If you look at the pie chart, you will see the breakdown of your first mortgage payment. As you progress through the life of the loan, these items will change. On a 30 year fixed rate loan, the principal and interest would remain at $1,868 per month, but the amount allocated to principal increases and interest decreases as time passes. Over the first year, you would pay approximately $15,523 in interest and $5,746 in taxes (at 1.175% tax rate for San Diego). This is one of the largest benefits of homeownership!
First Month’s Payment Breakdown
- Final Payment: $2,347
Owning your home provides a sense of stability that renting does not. When you are renting, you typically have a lease, and each time it ends it could lead to a move or higher rents. Over the next 3 years, rents are expected to rise at least 10-15% in San Diego. If you own your home with a fixed rate mortgage, you know where your payments will remain. You can control your future and do not need to worry about moving every year.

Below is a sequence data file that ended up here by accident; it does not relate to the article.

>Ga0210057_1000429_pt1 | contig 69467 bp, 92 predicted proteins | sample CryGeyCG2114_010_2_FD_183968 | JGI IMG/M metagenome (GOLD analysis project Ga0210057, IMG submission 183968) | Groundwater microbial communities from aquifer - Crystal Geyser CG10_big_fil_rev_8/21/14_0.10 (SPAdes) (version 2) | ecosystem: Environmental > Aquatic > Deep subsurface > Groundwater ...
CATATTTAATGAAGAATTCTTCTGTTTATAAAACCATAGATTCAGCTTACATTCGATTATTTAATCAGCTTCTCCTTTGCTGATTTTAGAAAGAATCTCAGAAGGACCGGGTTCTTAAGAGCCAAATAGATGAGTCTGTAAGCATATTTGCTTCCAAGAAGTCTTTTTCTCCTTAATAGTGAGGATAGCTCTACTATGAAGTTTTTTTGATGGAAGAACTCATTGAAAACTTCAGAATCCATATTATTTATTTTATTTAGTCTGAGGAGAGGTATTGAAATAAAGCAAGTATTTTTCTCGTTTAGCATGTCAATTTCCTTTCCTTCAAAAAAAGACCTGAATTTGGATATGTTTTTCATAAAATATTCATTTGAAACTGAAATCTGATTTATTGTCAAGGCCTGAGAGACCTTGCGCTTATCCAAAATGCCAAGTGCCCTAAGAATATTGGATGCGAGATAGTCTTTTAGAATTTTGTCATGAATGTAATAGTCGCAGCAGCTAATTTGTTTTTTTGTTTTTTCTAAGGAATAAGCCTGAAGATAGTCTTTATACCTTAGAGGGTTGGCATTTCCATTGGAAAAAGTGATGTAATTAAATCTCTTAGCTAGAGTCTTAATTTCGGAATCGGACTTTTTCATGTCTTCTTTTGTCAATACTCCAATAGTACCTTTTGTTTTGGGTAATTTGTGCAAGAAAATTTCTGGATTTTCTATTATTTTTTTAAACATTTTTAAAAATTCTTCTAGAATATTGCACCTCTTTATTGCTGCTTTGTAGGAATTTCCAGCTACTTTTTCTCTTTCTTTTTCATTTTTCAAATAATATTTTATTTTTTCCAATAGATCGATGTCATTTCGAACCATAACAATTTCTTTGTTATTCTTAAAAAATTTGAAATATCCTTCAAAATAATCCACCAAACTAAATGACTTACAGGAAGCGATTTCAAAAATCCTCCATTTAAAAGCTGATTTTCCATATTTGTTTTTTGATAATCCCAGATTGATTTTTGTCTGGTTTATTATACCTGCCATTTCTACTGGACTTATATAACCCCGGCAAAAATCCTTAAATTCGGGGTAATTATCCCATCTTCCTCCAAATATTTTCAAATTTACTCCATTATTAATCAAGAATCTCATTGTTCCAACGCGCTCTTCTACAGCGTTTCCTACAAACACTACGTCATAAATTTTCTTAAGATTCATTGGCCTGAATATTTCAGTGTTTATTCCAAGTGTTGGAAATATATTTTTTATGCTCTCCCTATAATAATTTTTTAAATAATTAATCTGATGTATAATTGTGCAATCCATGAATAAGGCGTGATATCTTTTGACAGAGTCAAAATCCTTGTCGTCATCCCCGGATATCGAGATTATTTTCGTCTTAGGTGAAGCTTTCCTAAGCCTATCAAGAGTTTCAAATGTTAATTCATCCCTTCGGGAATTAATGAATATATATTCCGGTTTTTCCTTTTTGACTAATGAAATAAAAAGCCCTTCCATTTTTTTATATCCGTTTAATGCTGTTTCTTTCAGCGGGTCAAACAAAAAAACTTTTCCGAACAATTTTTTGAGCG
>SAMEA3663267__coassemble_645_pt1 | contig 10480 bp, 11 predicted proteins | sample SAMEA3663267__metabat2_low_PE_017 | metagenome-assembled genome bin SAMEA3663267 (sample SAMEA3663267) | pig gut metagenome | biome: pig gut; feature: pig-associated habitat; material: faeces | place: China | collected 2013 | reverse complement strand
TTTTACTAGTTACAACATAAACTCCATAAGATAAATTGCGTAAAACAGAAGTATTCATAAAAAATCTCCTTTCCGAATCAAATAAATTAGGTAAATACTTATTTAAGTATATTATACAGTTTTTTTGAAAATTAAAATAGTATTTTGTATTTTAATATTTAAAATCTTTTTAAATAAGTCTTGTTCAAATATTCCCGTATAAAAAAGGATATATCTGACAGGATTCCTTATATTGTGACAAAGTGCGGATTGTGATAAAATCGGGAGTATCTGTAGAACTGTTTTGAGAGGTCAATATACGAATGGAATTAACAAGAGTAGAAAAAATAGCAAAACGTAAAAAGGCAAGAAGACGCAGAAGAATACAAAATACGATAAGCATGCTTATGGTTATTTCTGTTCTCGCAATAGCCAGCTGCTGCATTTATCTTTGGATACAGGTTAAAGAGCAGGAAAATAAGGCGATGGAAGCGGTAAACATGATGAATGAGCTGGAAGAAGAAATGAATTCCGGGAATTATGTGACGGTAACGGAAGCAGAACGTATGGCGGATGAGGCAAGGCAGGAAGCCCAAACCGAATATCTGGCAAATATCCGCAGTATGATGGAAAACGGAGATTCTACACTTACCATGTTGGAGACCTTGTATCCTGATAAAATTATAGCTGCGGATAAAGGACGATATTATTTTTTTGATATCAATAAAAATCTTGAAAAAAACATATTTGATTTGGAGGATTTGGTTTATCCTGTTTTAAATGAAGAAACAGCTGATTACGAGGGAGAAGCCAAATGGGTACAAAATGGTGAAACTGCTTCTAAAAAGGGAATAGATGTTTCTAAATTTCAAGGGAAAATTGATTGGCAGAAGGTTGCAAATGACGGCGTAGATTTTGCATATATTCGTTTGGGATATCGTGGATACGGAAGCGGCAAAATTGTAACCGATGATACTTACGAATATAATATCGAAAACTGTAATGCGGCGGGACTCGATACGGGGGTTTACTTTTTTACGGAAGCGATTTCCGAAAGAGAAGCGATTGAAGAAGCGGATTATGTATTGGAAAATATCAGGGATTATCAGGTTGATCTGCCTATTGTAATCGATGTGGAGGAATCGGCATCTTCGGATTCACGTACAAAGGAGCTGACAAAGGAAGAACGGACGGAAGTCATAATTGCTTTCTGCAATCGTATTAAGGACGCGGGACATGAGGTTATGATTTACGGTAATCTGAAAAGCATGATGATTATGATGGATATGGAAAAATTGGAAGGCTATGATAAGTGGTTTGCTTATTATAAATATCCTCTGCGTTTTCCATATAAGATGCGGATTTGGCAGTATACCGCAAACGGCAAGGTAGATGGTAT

Real estate also has proven to be one of the most reliable investments. While if you make strong investments in the stock market, you could potentially see huge gains, there tends to be a lot more risk involved. Also any profit you receive through the stock market, you will be required to pay capital gains tax. Real estate has a protection from capital gains if done correctly. If the property is your primary residence a minimum of 2 out of the last 5 years, sellers have a capital gains exemption of $250,000 if single or $500,000 if married, on the net profit. This can be applied once every 2 years. Real estate can also be a potential hedge against inflation. Historically, rents and home prices rise with inflation. This coupled with the capital gains protection for primary residences makes real estate a unique and stable long term investment opportunity.